Of Sequester, Squander, and How Congress Sold Out the People
Back in the days when I used to be a legislative reporter for Mississippi’s NPR affiliate, I was covering a story where Gov. Haley Barbour refused to stop cuts to mental health programs and schools in Mississippi with money from the rainy day fund. My favorite Southern legislator, Rep. Steve Holland of Plantersville, had this to say:
“There’s hay in the barn, but we’re not feeding the horses.”
Likewise in Washington, there’s plenty of money to avoid the $85 billion in sequester cuts that will be coming in March. Some of the worst cuts will be to programs like the Low-Income Heating Assistance Program, early childhood education, and federal funding for immunizations and vaccinations for children.
Congress would like to have us believe that there’s no money to pay for those programs, even though the Senate unanimously approved a $700 billion military budget in December on a 98-0 vote. And in the last ten years, we’ve spent almost $800 billion on “homeland security,” but there’s no help for hungry families who will be losing food assistance thanks to the sequester.
The F-35 Joint Strike Fighter program has cost us approximately $400 billion to date, and was recently grounded indefinitely due to faulty construction. If it becomes operational, the program would have a whopping $1 trillion budget. Even John McCain has called the program a“scandal and a tragedy.”
But for some reason, we can’t find the money to keep federal meat inspectors employed, who will lose their jobs after the sequester cuts take hold in March. And even though “Too Big to Fail” banks are still getting their $83 billion annual subsidy, there’s somehow not enough money to keep federal air traffic controllers employed when the FAA is forced to absorb $600 million in cuts from the sequester.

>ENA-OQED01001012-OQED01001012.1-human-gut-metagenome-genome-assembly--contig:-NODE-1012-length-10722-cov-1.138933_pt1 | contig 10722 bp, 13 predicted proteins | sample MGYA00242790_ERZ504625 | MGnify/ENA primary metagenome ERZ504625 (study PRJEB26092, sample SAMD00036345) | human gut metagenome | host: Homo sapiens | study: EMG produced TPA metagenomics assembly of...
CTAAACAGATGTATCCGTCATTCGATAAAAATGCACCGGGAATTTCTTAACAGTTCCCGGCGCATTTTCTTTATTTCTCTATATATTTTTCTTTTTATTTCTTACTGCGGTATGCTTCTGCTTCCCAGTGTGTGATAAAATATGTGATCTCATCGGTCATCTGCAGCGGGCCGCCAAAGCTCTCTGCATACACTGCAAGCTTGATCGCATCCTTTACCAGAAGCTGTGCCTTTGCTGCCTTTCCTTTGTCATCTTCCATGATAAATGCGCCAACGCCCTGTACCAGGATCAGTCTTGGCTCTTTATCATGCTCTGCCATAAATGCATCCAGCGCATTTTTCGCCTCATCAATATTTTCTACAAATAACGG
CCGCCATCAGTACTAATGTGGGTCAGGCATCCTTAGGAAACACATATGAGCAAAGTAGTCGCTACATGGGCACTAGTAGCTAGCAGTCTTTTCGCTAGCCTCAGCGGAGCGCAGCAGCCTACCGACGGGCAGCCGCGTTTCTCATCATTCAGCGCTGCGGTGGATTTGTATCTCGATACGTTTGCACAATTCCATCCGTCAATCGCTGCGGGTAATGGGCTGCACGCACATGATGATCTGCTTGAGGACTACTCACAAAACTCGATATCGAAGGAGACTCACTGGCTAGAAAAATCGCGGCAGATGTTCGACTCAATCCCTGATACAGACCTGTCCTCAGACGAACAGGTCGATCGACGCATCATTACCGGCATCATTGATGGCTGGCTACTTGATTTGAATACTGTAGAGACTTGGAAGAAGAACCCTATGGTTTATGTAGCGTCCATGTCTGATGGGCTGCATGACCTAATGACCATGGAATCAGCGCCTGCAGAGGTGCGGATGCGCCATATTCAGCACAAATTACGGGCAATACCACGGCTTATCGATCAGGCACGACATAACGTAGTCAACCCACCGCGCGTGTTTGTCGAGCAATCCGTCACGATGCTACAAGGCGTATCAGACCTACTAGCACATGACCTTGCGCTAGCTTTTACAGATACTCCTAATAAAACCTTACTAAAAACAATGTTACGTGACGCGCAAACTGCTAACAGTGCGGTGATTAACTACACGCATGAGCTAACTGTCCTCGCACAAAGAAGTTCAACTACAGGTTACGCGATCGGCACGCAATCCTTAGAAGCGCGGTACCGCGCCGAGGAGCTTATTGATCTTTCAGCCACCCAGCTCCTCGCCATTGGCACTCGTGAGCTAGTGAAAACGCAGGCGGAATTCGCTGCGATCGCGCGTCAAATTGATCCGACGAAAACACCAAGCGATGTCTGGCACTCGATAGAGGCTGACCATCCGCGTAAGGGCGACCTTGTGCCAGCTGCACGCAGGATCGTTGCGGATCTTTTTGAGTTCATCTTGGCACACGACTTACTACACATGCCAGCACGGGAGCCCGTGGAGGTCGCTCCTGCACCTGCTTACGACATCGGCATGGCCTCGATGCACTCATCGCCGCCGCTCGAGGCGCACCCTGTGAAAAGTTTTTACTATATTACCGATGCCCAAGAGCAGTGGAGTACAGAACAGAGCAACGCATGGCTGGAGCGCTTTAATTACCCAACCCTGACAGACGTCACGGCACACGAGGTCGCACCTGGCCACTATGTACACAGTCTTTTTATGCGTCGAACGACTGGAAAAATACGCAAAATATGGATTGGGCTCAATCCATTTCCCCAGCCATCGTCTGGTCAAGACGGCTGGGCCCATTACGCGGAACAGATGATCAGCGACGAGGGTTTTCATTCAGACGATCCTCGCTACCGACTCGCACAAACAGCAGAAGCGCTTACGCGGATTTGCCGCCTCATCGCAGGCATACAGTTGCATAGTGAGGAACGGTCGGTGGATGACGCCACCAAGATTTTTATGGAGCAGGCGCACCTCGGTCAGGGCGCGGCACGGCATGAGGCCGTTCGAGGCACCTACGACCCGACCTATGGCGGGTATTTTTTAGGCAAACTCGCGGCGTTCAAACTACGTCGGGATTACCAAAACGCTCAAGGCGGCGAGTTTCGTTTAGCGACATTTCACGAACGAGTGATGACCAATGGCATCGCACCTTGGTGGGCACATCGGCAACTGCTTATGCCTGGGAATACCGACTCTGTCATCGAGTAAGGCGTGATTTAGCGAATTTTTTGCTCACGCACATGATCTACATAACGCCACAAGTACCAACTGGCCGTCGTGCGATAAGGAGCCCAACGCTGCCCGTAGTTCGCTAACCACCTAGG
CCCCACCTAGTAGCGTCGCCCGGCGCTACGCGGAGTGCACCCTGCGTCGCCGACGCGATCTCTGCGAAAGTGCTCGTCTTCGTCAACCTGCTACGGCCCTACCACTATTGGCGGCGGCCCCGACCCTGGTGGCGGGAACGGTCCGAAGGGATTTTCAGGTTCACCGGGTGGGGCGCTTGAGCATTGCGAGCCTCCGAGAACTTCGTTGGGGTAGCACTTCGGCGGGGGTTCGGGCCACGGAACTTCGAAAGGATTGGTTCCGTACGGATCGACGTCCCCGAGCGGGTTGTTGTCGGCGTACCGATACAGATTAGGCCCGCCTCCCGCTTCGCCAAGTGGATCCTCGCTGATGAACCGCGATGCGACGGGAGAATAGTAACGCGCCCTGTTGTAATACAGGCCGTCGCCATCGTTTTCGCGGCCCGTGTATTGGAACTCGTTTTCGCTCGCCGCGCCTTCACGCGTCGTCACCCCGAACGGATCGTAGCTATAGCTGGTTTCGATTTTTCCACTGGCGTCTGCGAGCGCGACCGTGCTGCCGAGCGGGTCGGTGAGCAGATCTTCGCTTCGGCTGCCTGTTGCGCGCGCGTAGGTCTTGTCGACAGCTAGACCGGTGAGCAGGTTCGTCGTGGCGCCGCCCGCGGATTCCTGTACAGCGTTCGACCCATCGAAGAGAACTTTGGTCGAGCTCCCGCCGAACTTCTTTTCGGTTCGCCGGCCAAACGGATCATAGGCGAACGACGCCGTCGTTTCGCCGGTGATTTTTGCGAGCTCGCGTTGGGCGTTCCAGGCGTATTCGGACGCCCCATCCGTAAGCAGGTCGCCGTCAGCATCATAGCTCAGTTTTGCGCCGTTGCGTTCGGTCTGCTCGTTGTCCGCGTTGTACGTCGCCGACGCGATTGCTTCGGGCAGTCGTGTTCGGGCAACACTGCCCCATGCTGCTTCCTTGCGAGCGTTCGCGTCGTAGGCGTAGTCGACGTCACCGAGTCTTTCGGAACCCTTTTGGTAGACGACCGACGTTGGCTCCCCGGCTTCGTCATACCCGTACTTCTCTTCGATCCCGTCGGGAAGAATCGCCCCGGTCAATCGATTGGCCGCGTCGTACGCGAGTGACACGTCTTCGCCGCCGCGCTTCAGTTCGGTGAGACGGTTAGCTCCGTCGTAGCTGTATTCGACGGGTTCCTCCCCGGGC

Corporate tax loopholes bleed out at least $100 billion a year in lost revenue, and simply closing them would be more than enough to offset the sequester. A 1% sales tax on all Wall Street transactions, like the kind introduced in new legislation by Rep. Peter DeFazio andSen. Bernie Sanders, would generate at least $100 billion in new revenue every year.
Cutting our military budget in half, from approximately $700 billion to $350 billion, would provide plenty of tax dollars to pay for job creation and social safety nets, which would reduce the deficit by default and still mean the U.S. is #1 in global military spending. Given all of these options, none of us should believe our congressmen for a second when they try to sell us the lie that our country is broke.
Austerity economics have never improved an economy in history, ever. We were recovering from the Great Depression until FDR took the advice of neoliberal economists and focused his efforts on cutting deficits instead of creating jobs, which led to the recession of 1937. Austerity in Greece and Spain has caused unemployment levels to skyrocket, and their economies to sink further into depression.
Austerity in the United States won’t have any effect on the economy, except cost us more tax dollars as more unemployed people are forced to depend on the shrinking safety net for survival. The sequester is simply more proof that our government is putting bank bailouts, military contracts and corporate tax loopholes above the needs of their constituents. And it will only get worse until we throw them out.